Civil engineers are an integral component of society, and perform an array of duties and jobs that are essential to the smooth functioning of everyday life. I have always been keenly interested in a career in civil engineering, because of this fact. As an aspiring civil engineer, there are a host of opportunities within this field, all which carry immense responsibility and have the ability to positively affect society. Civil engineers are responsible for a number of different roles with construction projects, allow for a diverse range of options to pursue, and also entail the formation of lasting, rewarding relationships.

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Civil engineers are responsible for designing, supervising, building, operating, and sustaining construction systems and projects. These systems and projects are both within the public and private sector, which affords an additional option for myself within this field. The civil engineers you may encounter in your everyday life may be those who construct roads, supervise airport construction or maintenance, build dams, renovate bridges, or oversee water treatment and supply (“Civil Engineers,” 1). In this way, the career opportunities are boundless, and can fit literally any person’s interests or desires.

There is a diverse range of options to pursue further as a civil engineer. Another facet of a career in civil engineering that fascinates me is the ability to go into higher education later on. Many civil engineers, either early on or later in their careers, often pursue either part time or full time careers both in research and education (Mason, 80). The research options are limitless, and I believe it would be rewarding to teach other aspiring civil engineers, once I gain the necessary experience. Often, a career in this field requires liaising with other industries or areas. For example, as a civil engineer, I may have to work extensively with road construction crews and geographical planners, as so often this field requires the analyzing of survey reports, maps, long range plans, and other data (Mason, 44). Additionally, there are numerous upcoming changes in this field that will undoubtedly influence my career. For example, with global warming becoming a more prevalent issue, I will be inevitably tasked with projects that require renewable energy, which must comply with federal, local, and state requirements (“Civil Engineers,” 1). From solar energy to wind farms, I will have the ability to positively affect our society’s impact in regards to global warming. Also, whether I’m a private contractor or in a public service role, most likely I will need to correspond and work with the government on regulations, potential environmental hazards, construction costs, and any risk analysis for the general public (“Civil Engineering,” 1). This will entail the instigation and ongoing process of forming working relationships, which can be quite rewarding in itself.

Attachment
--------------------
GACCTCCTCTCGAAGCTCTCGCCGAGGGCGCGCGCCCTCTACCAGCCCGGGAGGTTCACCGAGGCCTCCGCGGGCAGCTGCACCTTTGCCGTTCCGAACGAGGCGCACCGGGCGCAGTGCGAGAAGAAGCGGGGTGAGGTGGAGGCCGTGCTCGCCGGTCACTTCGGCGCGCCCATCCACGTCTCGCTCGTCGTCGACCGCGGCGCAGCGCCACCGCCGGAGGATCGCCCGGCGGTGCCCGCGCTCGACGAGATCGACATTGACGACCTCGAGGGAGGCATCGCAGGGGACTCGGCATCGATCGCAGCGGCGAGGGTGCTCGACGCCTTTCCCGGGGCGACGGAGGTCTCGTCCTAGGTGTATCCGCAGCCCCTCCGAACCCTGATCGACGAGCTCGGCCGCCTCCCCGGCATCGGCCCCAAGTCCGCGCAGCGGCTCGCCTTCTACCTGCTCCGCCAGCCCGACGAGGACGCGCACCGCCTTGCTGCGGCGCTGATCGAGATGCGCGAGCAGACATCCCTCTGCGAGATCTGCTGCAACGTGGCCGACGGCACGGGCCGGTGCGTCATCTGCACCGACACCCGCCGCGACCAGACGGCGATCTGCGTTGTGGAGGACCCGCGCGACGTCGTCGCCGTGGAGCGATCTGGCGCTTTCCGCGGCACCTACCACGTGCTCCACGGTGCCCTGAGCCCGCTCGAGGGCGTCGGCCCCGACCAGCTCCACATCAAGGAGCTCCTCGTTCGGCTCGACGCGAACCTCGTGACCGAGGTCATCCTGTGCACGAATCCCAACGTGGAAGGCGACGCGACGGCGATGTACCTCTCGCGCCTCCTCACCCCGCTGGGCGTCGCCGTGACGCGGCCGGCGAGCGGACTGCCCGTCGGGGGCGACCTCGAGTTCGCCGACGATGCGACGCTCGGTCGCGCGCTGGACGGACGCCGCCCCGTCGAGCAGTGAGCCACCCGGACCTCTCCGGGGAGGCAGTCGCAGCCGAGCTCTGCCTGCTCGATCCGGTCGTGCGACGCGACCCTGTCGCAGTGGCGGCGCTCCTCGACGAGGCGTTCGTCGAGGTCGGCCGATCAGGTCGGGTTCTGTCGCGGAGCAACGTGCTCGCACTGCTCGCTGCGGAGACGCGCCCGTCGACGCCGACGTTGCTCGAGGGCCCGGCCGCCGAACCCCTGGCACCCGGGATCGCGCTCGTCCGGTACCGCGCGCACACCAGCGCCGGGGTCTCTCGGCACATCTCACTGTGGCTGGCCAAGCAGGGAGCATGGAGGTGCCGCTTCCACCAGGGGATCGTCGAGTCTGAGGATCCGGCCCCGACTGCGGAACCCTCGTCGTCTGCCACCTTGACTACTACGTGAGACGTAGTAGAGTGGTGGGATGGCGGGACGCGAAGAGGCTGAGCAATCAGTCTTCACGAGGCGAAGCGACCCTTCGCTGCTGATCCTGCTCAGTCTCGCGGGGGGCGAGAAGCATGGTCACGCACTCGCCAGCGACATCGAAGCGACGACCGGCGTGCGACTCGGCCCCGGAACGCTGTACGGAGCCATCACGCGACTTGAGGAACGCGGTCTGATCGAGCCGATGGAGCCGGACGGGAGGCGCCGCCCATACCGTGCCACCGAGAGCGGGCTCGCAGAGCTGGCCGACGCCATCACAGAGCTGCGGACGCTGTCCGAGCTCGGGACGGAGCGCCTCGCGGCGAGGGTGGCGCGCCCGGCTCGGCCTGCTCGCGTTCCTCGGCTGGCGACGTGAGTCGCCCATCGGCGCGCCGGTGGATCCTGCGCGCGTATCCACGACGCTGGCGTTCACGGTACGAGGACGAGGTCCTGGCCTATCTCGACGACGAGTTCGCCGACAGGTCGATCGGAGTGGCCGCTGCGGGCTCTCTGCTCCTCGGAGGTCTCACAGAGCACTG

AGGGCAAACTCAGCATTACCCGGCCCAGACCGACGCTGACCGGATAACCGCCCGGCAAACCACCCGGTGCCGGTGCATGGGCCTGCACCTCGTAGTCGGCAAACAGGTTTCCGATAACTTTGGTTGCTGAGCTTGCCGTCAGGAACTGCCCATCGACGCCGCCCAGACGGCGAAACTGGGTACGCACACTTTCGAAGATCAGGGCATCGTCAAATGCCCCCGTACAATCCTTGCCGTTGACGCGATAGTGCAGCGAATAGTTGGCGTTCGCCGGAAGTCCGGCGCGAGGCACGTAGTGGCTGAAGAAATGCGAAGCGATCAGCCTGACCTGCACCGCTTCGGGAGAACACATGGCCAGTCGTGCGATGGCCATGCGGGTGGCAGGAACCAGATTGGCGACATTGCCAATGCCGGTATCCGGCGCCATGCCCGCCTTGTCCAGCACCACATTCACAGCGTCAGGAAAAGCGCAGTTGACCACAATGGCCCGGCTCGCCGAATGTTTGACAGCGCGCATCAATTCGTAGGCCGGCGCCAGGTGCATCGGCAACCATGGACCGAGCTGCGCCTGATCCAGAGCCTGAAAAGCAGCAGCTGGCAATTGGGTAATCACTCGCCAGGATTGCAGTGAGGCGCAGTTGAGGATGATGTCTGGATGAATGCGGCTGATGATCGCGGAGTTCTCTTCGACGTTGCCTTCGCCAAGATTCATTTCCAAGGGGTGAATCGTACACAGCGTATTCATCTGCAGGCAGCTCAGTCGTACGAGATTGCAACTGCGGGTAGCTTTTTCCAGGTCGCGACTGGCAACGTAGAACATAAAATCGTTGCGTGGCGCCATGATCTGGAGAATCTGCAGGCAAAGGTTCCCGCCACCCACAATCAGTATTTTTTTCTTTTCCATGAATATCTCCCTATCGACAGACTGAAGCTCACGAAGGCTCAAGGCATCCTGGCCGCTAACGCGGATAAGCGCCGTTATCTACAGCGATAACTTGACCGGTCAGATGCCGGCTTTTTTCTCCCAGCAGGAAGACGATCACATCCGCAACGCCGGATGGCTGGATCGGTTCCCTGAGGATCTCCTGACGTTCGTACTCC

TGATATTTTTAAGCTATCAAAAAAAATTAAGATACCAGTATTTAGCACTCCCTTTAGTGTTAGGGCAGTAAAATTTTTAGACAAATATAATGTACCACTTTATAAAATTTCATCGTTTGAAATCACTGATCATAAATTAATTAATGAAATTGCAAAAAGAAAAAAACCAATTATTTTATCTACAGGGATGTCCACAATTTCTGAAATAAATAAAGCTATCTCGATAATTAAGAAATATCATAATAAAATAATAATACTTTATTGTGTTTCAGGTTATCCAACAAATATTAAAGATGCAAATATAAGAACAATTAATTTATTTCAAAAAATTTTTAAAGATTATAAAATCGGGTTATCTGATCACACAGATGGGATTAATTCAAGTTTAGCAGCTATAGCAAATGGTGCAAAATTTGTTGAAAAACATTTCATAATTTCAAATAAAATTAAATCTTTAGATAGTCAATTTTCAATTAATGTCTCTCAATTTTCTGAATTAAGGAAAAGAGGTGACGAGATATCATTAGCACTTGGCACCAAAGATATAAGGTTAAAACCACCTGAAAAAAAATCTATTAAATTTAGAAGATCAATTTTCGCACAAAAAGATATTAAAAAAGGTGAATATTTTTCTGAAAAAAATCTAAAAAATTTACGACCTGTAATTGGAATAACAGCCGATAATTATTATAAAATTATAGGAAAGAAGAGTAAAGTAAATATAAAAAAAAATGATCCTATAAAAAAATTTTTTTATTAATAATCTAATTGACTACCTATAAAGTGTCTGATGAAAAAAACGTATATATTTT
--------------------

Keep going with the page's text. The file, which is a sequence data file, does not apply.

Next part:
As a people person, I know I will excel in a career of civil engineering, primarily because I thoroughly enjoy working with others, especially over long periods of time. Often after the construction of certain projects, civil engineers will maintain a working relationship for that respective company or corporation, and be responsible for the project’s maintenance, further additions, and any renovations. In this way, I will be allowed to form lasting, permanent relationships, as my services will be required for a very long period of time. To me, this is perhaps one of the most important features of a career such as this.

In conclusion, I am greatly looking forward to the many opportunities of this rewarding career as a civil engineer. The role and function of a civil engineer is pivotal to so many aspects of society and everyday life. I look forward to being a positive force in this field, and also in cultivating lasting, rewarding relationships with others and organizations.

    References
  • “Civil Engineering Careers.” Civil Engineering Careers Home. 2016. Web. 17 Feb. 2016. .
  • “Civil Engineers.” CollegeGrad. 2016. Web. 18 Feb. 2016.
  • Mason, John M. Civil Engineering Careers: Awareness, Retention, and Curriculum. Washington, D.C.: Transportation Research Board, National Research Council, 1992. Print.